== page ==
As I’ve written many times about the economy and markets, we never know where we’re going, but we ought to know where we are. The bottom line for me is that, in many ways, conditions at this moment are overwhelmingly different from – and mostly less favorable than – those of the post-GFC climate as described above. These changes may be long-lasting, or they may wear off over time. But in my view, we’re unlikely to quickly see the same optimism and ease that marked the post-GFC period.
We’ve gone from the low-return of 2009-21 to a full-return world, and it may become more so in the near term. Investors can now potentially get solid returns from credit instruments, meaning they no longer have to rely as heavily on riskier investments to achieve their overall return targets. Lenders and bargain hunters face much better prospects in this changed environment than they did in 2009-21. And importantly, if you grant that the environment is and may continue to be very different from what it was over the last 13 years – and most of the last 40 years – it should follow that the investment strategies that worked best over those periods may not be the ones that outperform in the years ahead.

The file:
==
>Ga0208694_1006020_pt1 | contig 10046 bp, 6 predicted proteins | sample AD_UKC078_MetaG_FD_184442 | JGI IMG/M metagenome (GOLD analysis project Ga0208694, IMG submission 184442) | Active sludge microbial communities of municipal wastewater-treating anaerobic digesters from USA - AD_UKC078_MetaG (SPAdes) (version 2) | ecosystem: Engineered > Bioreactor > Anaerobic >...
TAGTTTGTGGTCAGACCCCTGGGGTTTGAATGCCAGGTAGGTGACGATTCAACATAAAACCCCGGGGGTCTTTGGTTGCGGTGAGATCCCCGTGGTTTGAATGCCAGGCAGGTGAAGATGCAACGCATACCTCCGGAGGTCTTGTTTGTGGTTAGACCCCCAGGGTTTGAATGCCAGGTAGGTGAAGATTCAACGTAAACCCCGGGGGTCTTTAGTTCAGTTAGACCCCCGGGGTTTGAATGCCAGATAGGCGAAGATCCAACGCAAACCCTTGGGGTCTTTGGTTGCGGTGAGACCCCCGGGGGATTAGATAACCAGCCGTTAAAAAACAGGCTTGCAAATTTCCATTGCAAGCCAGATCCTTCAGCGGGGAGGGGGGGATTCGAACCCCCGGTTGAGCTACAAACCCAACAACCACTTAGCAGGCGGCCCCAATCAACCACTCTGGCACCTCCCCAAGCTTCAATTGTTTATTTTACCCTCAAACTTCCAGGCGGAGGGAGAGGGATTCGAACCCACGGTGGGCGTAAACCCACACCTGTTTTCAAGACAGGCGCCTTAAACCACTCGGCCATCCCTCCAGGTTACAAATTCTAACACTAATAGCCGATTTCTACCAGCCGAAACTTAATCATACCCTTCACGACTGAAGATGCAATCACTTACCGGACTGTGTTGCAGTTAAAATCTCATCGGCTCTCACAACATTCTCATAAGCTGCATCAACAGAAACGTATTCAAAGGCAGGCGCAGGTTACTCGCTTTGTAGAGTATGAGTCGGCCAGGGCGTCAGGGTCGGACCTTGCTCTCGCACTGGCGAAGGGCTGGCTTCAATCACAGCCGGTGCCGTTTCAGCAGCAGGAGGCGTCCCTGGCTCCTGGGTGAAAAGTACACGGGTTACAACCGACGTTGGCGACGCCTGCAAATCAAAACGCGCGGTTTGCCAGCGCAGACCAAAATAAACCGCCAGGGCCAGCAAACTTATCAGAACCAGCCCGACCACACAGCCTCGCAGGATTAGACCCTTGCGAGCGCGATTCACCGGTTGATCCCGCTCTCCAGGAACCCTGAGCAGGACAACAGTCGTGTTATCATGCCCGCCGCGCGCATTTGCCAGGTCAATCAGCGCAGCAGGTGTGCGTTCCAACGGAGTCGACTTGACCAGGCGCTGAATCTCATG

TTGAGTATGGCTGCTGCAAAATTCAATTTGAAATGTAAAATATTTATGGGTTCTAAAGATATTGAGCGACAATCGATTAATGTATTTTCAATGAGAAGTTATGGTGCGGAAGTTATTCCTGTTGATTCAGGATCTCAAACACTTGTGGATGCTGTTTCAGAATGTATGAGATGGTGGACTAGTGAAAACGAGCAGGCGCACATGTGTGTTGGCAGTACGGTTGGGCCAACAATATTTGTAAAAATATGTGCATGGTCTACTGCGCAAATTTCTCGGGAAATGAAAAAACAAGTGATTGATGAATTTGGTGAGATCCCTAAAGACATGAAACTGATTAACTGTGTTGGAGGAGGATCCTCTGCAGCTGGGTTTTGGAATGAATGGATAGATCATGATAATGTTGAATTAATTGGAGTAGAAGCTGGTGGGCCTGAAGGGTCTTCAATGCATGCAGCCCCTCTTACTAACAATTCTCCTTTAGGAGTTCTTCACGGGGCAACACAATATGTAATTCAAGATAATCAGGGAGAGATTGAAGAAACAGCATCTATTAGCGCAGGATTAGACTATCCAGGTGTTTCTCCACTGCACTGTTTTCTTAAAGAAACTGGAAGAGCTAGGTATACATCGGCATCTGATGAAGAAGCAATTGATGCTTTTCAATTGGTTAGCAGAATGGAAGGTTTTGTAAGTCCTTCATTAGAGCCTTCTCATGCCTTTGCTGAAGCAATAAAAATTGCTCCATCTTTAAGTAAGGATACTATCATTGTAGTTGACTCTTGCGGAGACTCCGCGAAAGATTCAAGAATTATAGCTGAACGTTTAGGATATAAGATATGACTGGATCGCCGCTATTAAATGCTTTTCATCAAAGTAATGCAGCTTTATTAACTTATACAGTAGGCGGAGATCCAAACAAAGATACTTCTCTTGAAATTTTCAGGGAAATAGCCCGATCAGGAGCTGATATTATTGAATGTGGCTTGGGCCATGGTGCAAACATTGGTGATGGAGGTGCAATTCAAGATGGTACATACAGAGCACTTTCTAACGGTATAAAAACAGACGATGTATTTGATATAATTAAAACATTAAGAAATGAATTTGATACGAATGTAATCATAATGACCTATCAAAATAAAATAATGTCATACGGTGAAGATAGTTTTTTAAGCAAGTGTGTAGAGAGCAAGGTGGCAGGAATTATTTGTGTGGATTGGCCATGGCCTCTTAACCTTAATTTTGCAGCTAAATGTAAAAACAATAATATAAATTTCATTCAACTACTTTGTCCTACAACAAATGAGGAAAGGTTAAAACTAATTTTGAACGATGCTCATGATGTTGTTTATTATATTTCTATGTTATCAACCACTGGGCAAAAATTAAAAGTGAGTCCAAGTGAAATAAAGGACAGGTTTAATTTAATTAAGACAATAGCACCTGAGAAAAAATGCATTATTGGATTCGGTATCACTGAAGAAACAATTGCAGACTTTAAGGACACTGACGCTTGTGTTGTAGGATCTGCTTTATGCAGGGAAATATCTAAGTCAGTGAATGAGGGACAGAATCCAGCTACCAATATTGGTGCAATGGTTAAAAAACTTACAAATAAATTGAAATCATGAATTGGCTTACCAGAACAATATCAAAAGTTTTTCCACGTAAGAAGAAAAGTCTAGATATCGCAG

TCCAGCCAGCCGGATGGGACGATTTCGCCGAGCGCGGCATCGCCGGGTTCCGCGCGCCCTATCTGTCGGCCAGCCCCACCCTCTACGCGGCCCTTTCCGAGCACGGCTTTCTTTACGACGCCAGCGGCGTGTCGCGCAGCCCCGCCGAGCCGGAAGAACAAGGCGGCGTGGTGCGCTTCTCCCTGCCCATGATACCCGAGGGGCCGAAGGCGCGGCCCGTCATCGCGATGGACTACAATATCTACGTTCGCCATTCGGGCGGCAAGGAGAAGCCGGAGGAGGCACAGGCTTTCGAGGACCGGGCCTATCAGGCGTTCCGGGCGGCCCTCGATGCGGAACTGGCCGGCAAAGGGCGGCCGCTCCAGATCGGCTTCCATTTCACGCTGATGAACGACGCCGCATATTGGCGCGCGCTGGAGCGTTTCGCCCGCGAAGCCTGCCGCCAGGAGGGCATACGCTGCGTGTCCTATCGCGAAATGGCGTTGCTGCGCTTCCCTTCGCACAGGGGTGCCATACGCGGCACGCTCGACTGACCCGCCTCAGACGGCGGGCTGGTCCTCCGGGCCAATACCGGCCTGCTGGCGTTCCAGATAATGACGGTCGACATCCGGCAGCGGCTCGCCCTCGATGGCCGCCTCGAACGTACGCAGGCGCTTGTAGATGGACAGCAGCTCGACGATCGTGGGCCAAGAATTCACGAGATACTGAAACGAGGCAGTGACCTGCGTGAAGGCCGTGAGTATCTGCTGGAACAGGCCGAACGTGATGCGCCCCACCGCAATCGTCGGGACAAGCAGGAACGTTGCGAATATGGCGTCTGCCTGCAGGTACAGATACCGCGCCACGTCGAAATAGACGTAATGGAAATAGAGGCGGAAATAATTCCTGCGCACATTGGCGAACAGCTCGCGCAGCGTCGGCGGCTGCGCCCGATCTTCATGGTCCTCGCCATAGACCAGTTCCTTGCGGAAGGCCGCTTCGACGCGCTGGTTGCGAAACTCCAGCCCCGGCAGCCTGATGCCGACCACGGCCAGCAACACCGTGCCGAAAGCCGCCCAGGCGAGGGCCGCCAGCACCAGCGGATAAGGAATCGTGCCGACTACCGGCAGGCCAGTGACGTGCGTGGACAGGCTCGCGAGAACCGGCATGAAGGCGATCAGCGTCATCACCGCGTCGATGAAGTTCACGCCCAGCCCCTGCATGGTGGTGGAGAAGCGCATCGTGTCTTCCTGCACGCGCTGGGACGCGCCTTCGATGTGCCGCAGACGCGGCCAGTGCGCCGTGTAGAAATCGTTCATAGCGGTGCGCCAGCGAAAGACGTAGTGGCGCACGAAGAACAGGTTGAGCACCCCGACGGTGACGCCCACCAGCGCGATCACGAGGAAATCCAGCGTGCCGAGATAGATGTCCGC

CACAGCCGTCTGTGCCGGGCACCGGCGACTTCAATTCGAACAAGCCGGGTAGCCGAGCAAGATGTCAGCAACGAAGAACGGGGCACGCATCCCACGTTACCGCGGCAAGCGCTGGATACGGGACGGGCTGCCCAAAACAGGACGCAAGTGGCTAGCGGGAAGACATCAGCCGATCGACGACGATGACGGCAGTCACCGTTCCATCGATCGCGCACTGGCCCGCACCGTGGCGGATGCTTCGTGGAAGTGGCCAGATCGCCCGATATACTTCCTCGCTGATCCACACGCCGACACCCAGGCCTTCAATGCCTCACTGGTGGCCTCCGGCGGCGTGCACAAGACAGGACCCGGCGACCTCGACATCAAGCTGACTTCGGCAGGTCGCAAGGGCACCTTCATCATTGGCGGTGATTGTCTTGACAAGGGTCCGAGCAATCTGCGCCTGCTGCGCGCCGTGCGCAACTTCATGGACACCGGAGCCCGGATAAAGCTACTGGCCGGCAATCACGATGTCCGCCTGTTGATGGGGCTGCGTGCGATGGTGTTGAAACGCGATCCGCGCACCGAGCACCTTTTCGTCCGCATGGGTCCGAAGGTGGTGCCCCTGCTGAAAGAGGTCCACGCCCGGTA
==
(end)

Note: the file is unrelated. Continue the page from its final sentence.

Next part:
That’s the sea change I’m talking about.
There is really only one big question. Will the Fed relent and revert to the GFC playbook when unemployment rises and economic hardship stokes deflationary fears? 2023 will probably deliver an answer.Click HERE to subscribe to Fuller Treacy Money Back to top